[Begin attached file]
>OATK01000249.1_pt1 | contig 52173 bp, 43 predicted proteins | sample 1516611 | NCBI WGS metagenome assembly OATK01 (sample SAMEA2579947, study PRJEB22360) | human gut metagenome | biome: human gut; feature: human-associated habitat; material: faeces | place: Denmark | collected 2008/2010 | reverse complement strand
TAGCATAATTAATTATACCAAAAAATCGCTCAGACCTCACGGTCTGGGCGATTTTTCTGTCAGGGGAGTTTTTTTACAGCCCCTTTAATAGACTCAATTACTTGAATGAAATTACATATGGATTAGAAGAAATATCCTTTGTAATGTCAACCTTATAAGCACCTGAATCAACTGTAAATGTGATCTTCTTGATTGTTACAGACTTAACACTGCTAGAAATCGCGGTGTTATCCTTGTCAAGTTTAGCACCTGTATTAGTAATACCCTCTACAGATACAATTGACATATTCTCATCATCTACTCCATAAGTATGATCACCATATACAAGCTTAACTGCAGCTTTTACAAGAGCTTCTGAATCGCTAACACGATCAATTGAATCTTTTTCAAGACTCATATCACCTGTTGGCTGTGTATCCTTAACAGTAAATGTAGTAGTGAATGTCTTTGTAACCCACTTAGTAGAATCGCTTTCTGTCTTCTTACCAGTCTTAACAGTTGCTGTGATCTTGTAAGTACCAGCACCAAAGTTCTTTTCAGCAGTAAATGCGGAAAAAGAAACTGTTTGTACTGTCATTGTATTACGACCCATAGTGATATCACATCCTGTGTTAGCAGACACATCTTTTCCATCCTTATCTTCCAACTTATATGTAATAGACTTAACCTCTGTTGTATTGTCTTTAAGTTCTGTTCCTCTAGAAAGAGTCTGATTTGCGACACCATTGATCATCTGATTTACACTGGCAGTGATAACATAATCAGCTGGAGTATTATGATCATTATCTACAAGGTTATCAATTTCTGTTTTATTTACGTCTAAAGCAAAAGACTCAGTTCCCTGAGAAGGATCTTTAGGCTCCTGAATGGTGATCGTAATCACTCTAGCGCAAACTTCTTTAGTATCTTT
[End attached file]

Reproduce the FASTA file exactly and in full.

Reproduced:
>OATK01000249.1_pt1 | contig 52173 bp, 43 predicted proteins | sample 1516611 | NCBI WGS metagenome assembly OATK01 (sample SAMEA2579947, study PRJEB22360) | human gut metagenome | biome: human gut; feature: human-associated habitat; material: faeces | place: Denmark | collected 2008/2010 | reverse complement strand
TAGCATAATTAATTATACCAAAAAATCGCTCAGACCTCACGGTCTGGGCGATTTTTCTGTCAGGGGAGTTTTTTTACAGCCCCTTTAATAGACTCAATTACTTGAATGAAATTACATATGGATTAGAAGAAATATCCTTTGTAATGTCAACCTTATAAGCACCTGAATCAACTGTAAATGTGATCTTCTTGATTGTTACAGACTTAACACTGCTAGAAATCGCGGTGTTATCCTTGTCAAGTTTAGCACCTGTATTAGTAATACCCTCTACAGATACAATTGACATATTCTCATCATCTACTCCATAAGTATGATCACCATATACAAGCTTAACTGCAGCTTTTACAAGAGCTTCTGAATCGCTAACACGATCAATTGAATCTTTTTCAAGACTCATATCACCTGTTGGCTGTGTATCCTTAACAGTAAATGTAGTAGTGAATGTCTTTGTAACCCACTTAGTAGAATCGCTTTCTGTCTTCTTACCAGTCTTAACAGTTGCTGTGATCTTGTAAGTACCAGCACCAAAGTTCTTTTCAGCAGTAAATGCGGAAAAAGAAACTGTTTGTACTGTCATTGTATTACGACCCATAGTGATATCACATCCTGTGTTAGCAGACACATCTTTTCCATCCTTATCTTCCAACTTATATGTAATAGACTTAACCTCTGTTGTATTGTCTTTAAGTTCTGTTCCTCTAGAAAGAGTCTGATTTGCGACACCATTGATCATCTGATTTACACTGGCAGTGATAACATAATCAGCTGGAGTATTATGATCATTATCTACAAGGTTATCAATTTCTGTTTTATTTACGTCTAAAGCAAAAGACTCAGTTCCCTGAGAAGGATCTTTAGGCTCCTGAATGGTGATCGTAATCACTCTAGCGCAAACTTCTTTAGTATCTTT